Book Review: Done – What most religions don’t tell you about the Bible

Cary Schmidt has written a useful introduction to the gospel:

Done.: What most religions don’t tell you about the Bible.

Its chapters cover the basic gospel script of Do Vs. Done as the framework for a simple explanation of the gospel that allows someone who is considering Christianity to examine the biblical evidence and reasoning of a placing faith in Christ.

The basic outline of the Do Vs Done Script is

Religion is spelled D-O, and is all about trying to DO enough to please God.

The trouble is we don’t know if we ever do enough, and the Bible tells us we never can do enough (Romans 3.23).

But Christianity is spelled D-O-N-E.

Jesus has done what we could never do. He lived the perfect life and died on the cross to pay for all the wrong stuff we have done.

But it’s not enough just to know this; we have to receive what he has done; we have to ask Jesus to forgive us and to be the leader of our lives.

Then you could ask them what they think, whether they understand the difference, and if they see the need for Jesus.

I appreciated how short this Done.: What most religions don’t tell you about the Bible, particularly the logic of the presentation.

It is written with a seeker in mind, rather than an advanced student of theology or a theologically astute Christian who has been walking with the Lord for a long time.

I would feel comfortable giving this book to my friends who are not yet followers of Christ but are seriously seeking or investigating.

What it is:

  • A point by point development of the do vs. done outline of a gospel explanation and some of the assumptions behind it.
  • Written for people who might be exploring Christianity.
  • A refresher for those who want to understand or better present this particular gospel outline.
  • A simple presentation of the evangelistic message of Christ.

What it is not:

  • A full theology of all the dynamics of salvation.
  • A full discipleship manual of what happens after a believer comes to know Christ.
  • An apologetics manual defining doctrines or biblical issues outside of the salvation message.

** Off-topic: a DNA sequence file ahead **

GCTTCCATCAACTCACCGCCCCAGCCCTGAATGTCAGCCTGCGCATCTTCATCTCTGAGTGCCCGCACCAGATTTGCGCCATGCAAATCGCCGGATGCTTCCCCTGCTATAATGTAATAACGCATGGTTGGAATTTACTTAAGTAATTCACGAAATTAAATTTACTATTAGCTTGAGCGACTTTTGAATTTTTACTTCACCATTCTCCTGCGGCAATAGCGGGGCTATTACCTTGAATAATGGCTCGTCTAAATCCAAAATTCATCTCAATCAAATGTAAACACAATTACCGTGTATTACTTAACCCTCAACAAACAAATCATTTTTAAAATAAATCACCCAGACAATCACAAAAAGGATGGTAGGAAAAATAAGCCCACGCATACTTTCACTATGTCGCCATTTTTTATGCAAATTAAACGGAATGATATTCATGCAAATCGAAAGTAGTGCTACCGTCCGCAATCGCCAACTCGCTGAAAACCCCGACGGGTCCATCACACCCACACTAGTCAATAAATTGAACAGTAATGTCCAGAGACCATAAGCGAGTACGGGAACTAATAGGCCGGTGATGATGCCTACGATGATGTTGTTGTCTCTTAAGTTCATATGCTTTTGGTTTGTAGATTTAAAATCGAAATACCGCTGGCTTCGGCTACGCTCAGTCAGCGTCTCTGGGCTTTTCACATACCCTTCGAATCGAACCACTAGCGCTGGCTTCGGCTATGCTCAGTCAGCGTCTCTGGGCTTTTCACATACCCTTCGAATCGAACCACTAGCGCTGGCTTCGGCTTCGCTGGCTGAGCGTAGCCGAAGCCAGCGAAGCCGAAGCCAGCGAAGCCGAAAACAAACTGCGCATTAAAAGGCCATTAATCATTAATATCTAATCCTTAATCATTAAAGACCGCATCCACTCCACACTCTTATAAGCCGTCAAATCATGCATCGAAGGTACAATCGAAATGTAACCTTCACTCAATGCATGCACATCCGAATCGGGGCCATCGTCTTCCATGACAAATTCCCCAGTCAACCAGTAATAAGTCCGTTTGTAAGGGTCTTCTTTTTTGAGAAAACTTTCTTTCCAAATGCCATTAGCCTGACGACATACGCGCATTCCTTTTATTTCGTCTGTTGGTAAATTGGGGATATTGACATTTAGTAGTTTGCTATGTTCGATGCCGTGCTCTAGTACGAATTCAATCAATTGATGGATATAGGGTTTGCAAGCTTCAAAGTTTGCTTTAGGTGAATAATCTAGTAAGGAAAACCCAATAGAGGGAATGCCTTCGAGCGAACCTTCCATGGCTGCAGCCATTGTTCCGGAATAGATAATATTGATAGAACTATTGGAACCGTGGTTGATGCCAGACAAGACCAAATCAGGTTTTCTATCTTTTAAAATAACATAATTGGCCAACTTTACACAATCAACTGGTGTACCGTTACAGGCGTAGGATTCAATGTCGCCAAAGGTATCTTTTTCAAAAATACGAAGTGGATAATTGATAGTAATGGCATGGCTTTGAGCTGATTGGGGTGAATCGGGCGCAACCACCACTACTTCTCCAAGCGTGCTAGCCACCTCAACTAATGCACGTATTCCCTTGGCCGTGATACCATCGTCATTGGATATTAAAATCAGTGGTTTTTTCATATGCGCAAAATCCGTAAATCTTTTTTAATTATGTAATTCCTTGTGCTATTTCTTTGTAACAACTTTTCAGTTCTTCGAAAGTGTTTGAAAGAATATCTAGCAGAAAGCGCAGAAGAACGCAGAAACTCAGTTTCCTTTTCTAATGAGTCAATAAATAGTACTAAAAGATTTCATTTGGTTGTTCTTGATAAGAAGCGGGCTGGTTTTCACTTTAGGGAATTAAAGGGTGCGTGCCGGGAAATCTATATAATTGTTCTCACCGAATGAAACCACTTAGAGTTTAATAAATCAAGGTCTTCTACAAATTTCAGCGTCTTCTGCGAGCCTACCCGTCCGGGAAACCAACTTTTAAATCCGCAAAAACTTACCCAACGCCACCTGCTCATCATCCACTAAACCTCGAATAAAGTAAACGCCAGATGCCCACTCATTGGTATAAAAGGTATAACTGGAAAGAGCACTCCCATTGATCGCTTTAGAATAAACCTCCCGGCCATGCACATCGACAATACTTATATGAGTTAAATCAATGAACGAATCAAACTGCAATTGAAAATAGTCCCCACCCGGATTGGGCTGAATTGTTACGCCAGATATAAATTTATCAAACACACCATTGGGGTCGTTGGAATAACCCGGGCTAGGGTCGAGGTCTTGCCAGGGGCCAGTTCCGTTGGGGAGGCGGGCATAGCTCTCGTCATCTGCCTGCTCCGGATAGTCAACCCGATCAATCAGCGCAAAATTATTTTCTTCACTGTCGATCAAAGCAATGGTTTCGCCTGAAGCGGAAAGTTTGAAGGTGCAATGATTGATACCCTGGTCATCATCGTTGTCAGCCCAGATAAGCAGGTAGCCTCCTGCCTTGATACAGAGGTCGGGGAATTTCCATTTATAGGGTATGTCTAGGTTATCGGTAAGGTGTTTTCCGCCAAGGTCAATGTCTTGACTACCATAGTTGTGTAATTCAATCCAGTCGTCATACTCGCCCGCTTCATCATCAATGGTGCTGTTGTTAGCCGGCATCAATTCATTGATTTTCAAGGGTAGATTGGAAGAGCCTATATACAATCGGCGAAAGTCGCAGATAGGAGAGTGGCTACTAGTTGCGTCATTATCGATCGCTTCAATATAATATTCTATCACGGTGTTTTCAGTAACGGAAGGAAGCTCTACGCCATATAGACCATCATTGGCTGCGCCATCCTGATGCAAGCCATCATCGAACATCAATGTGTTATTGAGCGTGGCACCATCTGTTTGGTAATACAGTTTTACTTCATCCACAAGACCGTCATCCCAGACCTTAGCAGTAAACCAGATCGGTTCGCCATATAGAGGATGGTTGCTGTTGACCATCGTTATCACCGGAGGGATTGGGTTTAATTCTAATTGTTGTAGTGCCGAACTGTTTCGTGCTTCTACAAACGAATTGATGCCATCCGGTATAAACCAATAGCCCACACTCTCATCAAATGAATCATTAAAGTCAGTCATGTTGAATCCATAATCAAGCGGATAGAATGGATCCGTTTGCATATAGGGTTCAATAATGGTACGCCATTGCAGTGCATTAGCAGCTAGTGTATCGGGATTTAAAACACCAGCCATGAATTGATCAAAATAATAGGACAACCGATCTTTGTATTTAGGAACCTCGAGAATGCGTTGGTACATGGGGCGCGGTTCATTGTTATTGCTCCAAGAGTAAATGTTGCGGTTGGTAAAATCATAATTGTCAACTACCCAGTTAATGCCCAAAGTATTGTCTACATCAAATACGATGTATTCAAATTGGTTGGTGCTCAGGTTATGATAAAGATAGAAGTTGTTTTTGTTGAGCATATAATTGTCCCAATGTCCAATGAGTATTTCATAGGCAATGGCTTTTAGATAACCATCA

How to use Done.: What most religions don’t tell you about the Bible

I could see this book being used as a gift for church visitors.  Order Done.: What most religions don’t tell you about the Bible by the case load and use it as a gift in your church visitor gift bag.

This book could be a great tool in an investigative Bible study with people who are at this point in their journey to faith where they seek a clear gospel explanation.

This book could also be used in an evangelism study group that is wanting to learn a particular gospel presentation.  Of course, you want to encourage your group to actually be in relationship with people to have the opportunity to explain the gospel script.

My Critique of Done.: What most religions don’t tell you about the Bible

My only criticism of Done.: What most religions don’t tell you about the Bible is that the subtitle is not quite on the point of Do vs. Done.

The subtitle talks about “what most religions don’t tell you about the Bible.”

When I bought the book, I expected Done.: What most religions don’t tell you about the Bible to be

  • a defense of biblical apologetics, or
  • evidence for the Bible’s credibility, or
  • how the bible compares to other religious books.

This was not a key point of the book.

Rather, the writer assumes the credibility of the Bible and builds his presentation on the assumption that it is credible.

There are several places where he doesn’t assume the reader will hold that same assumption, but phrases like “If you believe the Bible. . . . .”

In the big scheme of my review, this is a trivial critique.

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